Trump and his campaign angrily lashed out Tuesday after Twitter added a warning phrase to two Trump tweets that called mail-in ballots “fraudulent” and predicted that “mail boxes will be robbed,” among other things. Under the tweets, there is now a link reading “Get the facts about mail-in ballots” that guides users to a Twitter “moments” page with fact checks and news stories about Trump’s unsubstantiated claims.

Trump replied on Twitter, accusing the platform of “interfering in the 2020 Presidential Election” and insisting that “as president, I will not allow this to happen.” His 2020 campaign manager, Brad Parscale, said Twitter’s “clear political bias” had led the campaign to pull “all our advertising from Twitter months ago.” Twitter has banned all political advertising since last November.

Since the only response that people of any intelligence should give this malarkey is laughter, I present to you the president's own words as lip-synced by comedian Sarah Cooper:

Day 71

It's a little comforting to realize that we've only dealt with Covid-19 social distancing rules about 5% as long as we dealt with World War II (1,345 days from 7 December 1941 to 13 August 1945). It's still a grind.

In the news today:

Finally, perhaps jealous of Mayor Lori Lightfoot's memes, Cook County President Toni Preckwinkle put this out on Facebook recently:

Strange juxtapositions in CD library explained

I'm still plowing through all the CDs I bought over the years, now up to #55 which I got in November 1988. It's a 1957 recording of the Robert Shaw Chorale performing various Christmas carols. (Remember, remember, I got it in November.)

This comes between Billy Joel's Piano Man and Glenn Gould performing Bach's Inventions and Sinfonias. Then I'll get Simon & Garfunkel, Mozart, William Byrd, and Haydn.

At least part of this strangeness comes from my experience as a music major during my first year at university, when the music department announced a new requirement for every music major to take a listening exam every year. They published four lists, one for each school year, effectively giving students up to 3½ years to listen to all 100 works. The list drove a lot of my CD purchases while there.

In mid-April, you'd go to the music library and listen to a cassette with 60-second excerpts of music. (I think there were 50 excerpts.) You got one point for naming the composer, a point for naming the work, and if applicable, a point for identifying the movement. To pass the exam, you had to get 80% of the total points available.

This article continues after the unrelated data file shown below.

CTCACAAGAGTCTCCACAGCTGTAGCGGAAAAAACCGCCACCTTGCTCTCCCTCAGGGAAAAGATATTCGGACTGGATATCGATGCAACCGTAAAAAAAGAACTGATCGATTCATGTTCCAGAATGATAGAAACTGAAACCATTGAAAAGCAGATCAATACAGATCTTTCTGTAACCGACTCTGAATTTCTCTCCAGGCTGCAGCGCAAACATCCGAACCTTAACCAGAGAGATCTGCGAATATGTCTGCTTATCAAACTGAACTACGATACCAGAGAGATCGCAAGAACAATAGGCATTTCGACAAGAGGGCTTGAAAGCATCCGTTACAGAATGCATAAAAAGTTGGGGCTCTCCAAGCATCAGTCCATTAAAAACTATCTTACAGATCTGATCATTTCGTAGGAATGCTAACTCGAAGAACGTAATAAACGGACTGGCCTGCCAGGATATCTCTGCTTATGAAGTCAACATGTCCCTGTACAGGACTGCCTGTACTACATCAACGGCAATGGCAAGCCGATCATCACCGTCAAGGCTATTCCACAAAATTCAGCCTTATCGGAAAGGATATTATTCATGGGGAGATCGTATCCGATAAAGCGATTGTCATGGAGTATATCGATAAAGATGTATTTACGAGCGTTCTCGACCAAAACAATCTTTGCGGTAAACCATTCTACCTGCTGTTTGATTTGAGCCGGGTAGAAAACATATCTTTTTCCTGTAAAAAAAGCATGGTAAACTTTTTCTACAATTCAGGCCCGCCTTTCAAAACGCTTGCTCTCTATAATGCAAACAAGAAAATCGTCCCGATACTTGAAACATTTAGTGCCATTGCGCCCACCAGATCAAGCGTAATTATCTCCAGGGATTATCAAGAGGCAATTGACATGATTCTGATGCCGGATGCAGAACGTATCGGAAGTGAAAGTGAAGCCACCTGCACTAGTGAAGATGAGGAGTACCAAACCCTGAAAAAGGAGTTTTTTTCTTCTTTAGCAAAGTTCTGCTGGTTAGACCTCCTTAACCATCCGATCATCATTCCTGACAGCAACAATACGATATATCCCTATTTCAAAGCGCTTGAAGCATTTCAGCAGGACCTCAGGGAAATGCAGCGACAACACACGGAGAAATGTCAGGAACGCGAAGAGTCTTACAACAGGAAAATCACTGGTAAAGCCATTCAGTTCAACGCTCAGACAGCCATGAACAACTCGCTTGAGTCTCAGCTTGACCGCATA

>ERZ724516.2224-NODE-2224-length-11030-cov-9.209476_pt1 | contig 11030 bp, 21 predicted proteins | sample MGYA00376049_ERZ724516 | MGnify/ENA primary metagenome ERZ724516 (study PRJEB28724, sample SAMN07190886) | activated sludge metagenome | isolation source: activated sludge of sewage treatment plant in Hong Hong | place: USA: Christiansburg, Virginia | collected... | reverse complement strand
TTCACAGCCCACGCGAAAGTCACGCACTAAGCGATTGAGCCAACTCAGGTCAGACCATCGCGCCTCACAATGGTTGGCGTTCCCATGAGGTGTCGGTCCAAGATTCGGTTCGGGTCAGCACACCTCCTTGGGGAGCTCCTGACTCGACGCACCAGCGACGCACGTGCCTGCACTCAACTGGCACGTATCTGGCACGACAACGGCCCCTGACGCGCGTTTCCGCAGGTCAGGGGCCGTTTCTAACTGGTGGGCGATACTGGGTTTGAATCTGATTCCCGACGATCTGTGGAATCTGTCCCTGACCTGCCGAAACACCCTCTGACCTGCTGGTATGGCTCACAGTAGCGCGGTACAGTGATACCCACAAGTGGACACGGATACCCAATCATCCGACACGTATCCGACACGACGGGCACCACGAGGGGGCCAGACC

Here are some of the works on the 1988-89 list:

  • Bach, Cantata #4, "Christ lag in Todesbanden"
  • Beethoven, Symphony #6
  • Mozart, Requiem K626 (but only the "Introitus," "Kyrie," and "Dies Irae")
  • Varèse, Ionisation
  • Verdi, La Traviata

The lists got progressively more difficult, with the 1991-92 list containing obscurities like Schubert's Der Erlkönig and Bach's Brandenburg Concerto #2.

The music faculty believed, quite reasonably, that musicians should have some passing familiarity with these 100 works for the same reason one would expect an English major to know a few Shakespeare plays or a computer-science major could explain the bubble-sort algorithm to a non-major. It's called the canon.

In April 1989, I was the only music major to pass the exam. I didn't take the 1990 exam because I'd switched majors; but in 1991, the music department asked me to take the exam again as a control, because in 1990 no one passed the first time. Once again, I was the only person to pass the first time out.

I just couldn't fathom why. Each list had such variety, just knowing the pieces on them should give you 67% of the right answers without even trying. For example, the 1990 exam included polar opposites Berg's Wozzeck and Brahms' piano quintet in f-minor. You'd think someone could easily distinguish them. If I recall correctly, the department even let people bring in the list after the 1989 debacle. So you could just look at the list and decide whether the thing you're listening to is atonal singing in German with orchestra or a small ensemble with four strings and a piano. Or if it's a choral work instead of a massive symphony. Or if it's something by Bach or something by Ives.

It was about this time that I started worrying for the future of the arts.

If you're interested, here's the 1988-89 list. If you know anything about classical music, you should be able to identify most of these works.